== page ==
To get the most information to gain the most value from Google Analytics bounce rate, you should set benchmarking to see a visual representation of the bounce rate average within your business. By benchmarking, you’ll be able to see section-specific bounce rates and get a better sense of where your website will fall.
The first number you focus on will be your Audience Overview report, which gives the total bounce rate for your website. If you’re confident operating in Google Analytics, however, you must look at your data from various angles. For instance, the All Pages report, for instance, provides the bounce rates for individual pages, while the Channels report provides the percentages for every channel grouping.
Whatever reports you study, it’s a good idea to consider that a lower Google bounce rate (as when compared with the industry standard) indicates that you have a greater chance of turning visitors into buyers. An increase in bounce rates, as a result suggests that your site isn’t doing a great job of interacting with your customers, and you’re losing many leads. This is the case to a certain extent; however, like everything SEO-related, the bounce rate that Google Analytics shows you isn’t all that straightforward.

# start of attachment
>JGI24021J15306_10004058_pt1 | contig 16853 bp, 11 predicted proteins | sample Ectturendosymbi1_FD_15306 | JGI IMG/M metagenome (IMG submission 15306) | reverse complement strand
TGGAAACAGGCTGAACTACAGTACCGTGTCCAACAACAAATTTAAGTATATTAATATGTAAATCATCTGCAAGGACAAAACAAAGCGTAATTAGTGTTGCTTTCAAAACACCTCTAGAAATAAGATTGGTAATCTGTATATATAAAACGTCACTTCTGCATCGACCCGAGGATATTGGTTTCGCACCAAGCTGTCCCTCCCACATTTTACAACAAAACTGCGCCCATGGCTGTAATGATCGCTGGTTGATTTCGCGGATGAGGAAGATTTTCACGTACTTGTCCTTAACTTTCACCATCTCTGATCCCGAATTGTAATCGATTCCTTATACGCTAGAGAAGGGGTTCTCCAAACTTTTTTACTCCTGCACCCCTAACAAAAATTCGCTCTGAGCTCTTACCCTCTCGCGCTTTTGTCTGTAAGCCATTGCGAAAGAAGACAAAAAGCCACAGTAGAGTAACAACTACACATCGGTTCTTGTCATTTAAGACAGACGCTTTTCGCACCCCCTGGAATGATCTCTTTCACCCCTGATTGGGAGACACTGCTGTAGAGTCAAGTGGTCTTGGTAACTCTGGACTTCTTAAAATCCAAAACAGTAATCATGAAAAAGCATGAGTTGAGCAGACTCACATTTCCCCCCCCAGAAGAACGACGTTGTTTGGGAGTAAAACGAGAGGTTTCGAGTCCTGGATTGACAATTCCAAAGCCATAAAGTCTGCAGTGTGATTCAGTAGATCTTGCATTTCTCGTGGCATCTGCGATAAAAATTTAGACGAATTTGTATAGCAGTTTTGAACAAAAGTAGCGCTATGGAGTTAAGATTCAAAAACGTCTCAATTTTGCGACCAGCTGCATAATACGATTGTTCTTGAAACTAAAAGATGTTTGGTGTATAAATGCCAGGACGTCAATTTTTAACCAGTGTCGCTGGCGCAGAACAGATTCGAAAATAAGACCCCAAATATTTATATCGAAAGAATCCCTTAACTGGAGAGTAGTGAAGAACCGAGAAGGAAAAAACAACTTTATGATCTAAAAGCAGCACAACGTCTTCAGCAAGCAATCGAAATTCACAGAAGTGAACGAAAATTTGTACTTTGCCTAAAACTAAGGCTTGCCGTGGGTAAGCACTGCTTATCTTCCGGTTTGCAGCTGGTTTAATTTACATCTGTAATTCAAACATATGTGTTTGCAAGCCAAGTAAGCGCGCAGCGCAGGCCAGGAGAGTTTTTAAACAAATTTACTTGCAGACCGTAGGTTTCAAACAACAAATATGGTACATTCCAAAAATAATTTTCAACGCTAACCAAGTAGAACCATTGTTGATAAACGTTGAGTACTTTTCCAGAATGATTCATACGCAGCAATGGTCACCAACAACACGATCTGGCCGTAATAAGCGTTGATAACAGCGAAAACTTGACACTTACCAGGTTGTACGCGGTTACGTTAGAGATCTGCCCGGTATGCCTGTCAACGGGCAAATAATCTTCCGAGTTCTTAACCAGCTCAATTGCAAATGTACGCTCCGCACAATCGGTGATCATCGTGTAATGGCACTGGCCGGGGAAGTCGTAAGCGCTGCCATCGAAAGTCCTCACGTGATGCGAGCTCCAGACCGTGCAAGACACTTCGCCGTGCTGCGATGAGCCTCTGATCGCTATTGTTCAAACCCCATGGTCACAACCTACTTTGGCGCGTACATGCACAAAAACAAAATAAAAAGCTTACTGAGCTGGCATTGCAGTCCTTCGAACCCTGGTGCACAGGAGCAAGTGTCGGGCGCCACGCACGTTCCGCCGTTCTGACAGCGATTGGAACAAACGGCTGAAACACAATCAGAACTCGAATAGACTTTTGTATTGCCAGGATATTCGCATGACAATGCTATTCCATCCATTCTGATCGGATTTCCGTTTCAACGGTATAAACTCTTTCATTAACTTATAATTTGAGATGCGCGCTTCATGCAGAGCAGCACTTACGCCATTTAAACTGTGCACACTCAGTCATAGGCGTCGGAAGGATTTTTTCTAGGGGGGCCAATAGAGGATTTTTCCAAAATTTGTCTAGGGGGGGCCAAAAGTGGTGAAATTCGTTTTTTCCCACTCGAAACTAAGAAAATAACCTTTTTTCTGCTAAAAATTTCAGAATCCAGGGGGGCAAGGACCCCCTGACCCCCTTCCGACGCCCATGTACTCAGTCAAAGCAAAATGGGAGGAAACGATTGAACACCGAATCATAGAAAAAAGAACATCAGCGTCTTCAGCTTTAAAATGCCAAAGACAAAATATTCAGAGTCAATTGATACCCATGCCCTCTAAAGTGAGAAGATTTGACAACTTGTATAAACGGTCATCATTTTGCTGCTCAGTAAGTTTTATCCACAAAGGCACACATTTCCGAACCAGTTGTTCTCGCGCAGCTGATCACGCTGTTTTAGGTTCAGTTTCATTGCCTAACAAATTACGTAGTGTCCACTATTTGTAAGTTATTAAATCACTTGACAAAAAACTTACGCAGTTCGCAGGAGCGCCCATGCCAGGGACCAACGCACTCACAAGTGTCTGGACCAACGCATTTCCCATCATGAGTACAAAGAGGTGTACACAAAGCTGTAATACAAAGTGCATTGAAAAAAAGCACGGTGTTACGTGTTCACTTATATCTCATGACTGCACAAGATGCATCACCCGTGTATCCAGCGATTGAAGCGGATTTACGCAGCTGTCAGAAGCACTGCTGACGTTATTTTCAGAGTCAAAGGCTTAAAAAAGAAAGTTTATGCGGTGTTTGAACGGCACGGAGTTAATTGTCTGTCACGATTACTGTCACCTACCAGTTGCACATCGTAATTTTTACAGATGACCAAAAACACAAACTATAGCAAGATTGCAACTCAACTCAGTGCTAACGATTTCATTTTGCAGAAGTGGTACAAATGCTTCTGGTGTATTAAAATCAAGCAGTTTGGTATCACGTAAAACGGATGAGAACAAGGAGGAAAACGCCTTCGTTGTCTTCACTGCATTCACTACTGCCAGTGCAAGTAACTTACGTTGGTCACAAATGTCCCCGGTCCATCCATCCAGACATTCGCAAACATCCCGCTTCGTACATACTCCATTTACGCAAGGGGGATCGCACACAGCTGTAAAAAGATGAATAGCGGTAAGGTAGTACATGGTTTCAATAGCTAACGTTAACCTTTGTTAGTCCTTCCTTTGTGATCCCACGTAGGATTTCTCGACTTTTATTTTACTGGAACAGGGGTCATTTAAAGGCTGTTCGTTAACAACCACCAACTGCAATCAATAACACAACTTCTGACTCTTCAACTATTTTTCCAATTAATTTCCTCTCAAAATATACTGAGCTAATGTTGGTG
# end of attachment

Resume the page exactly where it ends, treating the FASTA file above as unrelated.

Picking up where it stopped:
Myths About Bounce Rate
Google bounce rate shouldn’t be taken for granted. The difficult thing to come to understand is that the presence of a high bounce rate does not necessarily mean a bad web page. One thing to note is that the bounce rate average can vary by industry business-to-business (B2B) companies are, for instance, and have more bounces than business-to-consumer (B2C) businesses.
If you run an eCommerce company that has a blog component blogs would probably have a significantly different bounce rate and slow down the impressive figures your product pages may be attracting.
The average bounce rate, although an indicator on”the “how,” is blind to the “what” and the “why.” It is possible for users to take a conversion step and then bounce.
It could appear as several different interactions:
Potential customers could discover the information they’re looking for within a single page on your site. They could stay going through the content for 20 minutes and then include their email address in your Call-to-Action (CTA).* Prospects could visit your site, get sold on your products and services, then dial their mobile to call the number that is at the top of the page prior to leaving your site.
A prospective customer may have been interrupted in their browsing (life is unpredictable!) and then return to your website later.
In every case, this person is clearly interested – and the experience, by any other measure, can be considered a success – it is still an enormous, negative bounce.